Huffington Post - The idea of creating a [San Francisco] local municipal bank has been around for a long time. It was a demand of the 1975 San Francisco Community Congress, and the San Francisco Board of Supervisors commissioned a Legislative Analyst Report at the bequest of supervisor Matt Gonzalez on the issue in 2001.
Only two totally government-owned banks exist in the United States, neither of which are under the jurisdiction of an individual city. Around the world, a handful of cities (Berlin and Jakarta, for example) have been running their own banks for years with some success.
San Francisco currently divides its nearly 200 bank accounts between three massive financial firms: Wells Fargo, Union Bank of California and Bank of America. Wells Fargo and Union Bank are based in the city, and Bank of America, founded by an Italian immigrant who set up a table on a San Francisco street corner after the 1906 earthquake and started making loans, is now based in North Carolina after a mid-1990s acquisition by Nations Bank.
A municipal bank would do away with those relationships in favor of something more closely resembling the model of the Bank of North Dakota.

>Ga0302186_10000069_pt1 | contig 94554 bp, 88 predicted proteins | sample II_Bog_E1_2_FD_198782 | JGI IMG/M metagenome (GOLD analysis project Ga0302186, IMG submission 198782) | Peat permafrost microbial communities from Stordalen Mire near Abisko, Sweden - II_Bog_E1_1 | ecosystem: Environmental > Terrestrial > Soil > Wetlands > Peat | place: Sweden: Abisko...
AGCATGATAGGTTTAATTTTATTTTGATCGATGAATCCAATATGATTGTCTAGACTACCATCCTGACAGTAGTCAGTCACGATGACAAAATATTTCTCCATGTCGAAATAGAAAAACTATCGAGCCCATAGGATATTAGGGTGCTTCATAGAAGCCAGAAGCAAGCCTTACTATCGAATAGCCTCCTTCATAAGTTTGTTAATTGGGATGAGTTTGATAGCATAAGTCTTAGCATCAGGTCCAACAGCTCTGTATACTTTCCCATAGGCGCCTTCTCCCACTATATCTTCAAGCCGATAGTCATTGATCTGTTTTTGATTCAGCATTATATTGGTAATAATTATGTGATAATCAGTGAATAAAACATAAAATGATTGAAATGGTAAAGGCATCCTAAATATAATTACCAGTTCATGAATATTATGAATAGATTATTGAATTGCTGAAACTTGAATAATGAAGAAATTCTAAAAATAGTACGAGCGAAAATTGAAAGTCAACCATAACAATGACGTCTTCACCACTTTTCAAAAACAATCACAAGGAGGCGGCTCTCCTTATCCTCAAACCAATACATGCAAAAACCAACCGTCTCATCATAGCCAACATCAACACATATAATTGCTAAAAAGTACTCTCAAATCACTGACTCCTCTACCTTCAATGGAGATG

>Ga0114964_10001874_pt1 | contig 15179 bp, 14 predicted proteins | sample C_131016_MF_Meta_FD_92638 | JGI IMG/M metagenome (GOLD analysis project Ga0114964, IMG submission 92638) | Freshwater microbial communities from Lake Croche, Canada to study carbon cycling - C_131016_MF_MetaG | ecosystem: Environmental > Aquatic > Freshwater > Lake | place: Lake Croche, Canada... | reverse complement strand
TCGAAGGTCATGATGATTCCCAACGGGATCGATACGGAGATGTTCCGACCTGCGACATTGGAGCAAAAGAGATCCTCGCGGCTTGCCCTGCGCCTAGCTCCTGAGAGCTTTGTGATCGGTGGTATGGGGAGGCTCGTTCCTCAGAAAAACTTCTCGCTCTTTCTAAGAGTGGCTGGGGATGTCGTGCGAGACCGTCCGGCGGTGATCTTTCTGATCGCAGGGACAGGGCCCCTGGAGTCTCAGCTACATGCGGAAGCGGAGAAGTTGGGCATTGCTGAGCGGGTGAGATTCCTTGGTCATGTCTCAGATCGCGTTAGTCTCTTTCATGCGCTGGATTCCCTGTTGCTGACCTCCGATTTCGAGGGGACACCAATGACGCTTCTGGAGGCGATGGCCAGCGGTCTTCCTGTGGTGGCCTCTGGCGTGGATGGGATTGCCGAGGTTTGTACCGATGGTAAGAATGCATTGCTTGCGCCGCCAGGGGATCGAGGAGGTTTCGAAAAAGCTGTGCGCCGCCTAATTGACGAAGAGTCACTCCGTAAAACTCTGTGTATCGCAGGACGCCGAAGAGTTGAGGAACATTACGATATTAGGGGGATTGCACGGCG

The Bank of North Dakota was created in 1919 amid a populist uprising not unlike the current Occupy protests. "Basically it was a very angry movement by a large group of the agrarian sector that was upset by decisions that were being made in the eastern markets...deciding who got credit and how to market their goods," said bank president Eric Hardmeyer in an interview with Mother Jones.
By law, North Dakota deposits all of its money into the bank, which then partners with local banks to make loans within the community. The loans are issued by the private banks and, as a result, those banks are on the hook for a portion of the loans in the case of a default. Requiring the private bankers to put some skin in the game incentivizes them to hopefully make prudent decisions instead of excessively leveraging themselves at the government's expense.